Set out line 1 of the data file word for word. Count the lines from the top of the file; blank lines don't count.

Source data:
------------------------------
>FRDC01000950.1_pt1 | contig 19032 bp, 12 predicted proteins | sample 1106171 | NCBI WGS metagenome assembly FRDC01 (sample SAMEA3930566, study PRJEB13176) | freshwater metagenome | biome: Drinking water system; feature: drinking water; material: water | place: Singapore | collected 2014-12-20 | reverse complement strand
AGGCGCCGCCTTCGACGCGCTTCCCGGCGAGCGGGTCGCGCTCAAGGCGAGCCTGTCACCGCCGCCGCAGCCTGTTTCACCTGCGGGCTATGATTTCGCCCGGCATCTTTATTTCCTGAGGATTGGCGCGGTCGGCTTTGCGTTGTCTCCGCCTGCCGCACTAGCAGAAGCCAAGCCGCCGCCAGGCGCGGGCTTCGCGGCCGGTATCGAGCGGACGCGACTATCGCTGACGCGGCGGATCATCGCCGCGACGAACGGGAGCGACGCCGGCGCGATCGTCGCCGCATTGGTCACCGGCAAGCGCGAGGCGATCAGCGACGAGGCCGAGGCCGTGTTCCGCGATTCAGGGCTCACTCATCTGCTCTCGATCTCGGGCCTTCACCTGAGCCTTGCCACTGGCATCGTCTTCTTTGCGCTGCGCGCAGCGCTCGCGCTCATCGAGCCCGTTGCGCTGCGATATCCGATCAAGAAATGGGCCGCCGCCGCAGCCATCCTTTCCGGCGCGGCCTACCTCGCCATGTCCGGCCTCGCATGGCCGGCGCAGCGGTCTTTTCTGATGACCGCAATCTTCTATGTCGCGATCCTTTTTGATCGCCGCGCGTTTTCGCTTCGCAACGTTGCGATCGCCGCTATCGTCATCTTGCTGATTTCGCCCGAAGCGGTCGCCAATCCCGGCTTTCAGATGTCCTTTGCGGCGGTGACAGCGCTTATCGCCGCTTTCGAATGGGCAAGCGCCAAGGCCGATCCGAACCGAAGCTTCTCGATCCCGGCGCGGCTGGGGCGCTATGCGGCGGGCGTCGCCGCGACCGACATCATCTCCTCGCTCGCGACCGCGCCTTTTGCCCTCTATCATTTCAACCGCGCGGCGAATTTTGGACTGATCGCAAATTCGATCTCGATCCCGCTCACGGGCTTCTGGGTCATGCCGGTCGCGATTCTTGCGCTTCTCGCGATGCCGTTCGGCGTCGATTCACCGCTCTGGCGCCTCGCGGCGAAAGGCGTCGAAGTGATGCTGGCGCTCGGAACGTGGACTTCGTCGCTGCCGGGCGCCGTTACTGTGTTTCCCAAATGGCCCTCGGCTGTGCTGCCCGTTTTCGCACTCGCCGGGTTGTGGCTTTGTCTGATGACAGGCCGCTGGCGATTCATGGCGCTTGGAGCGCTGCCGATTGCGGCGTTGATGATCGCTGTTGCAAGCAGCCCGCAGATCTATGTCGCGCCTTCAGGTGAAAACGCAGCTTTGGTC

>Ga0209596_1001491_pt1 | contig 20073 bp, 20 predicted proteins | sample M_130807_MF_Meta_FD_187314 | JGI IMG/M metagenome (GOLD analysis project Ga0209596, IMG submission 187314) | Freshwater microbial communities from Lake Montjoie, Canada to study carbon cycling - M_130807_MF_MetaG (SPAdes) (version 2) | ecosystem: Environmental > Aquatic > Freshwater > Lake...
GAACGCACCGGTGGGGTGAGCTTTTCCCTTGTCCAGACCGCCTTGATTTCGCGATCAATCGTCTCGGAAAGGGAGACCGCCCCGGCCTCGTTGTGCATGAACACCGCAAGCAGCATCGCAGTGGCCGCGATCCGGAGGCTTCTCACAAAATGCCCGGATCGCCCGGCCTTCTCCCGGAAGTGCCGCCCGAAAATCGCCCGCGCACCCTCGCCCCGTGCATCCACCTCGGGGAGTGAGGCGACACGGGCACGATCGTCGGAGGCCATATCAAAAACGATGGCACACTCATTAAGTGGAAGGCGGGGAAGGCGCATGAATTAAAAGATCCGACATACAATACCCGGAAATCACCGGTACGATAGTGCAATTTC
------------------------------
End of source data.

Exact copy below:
>FRDC01000950.1_pt1 | contig 19032 bp, 12 predicted proteins | sample 1106171 | NCBI WGS metagenome assembly FRDC01 (sample SAMEA3930566, study PRJEB13176) | freshwater metagenome | biome: Drinking water system; feature: drinking water; material: water | place: Singapore | collected 2014-12-20 | reverse complement strand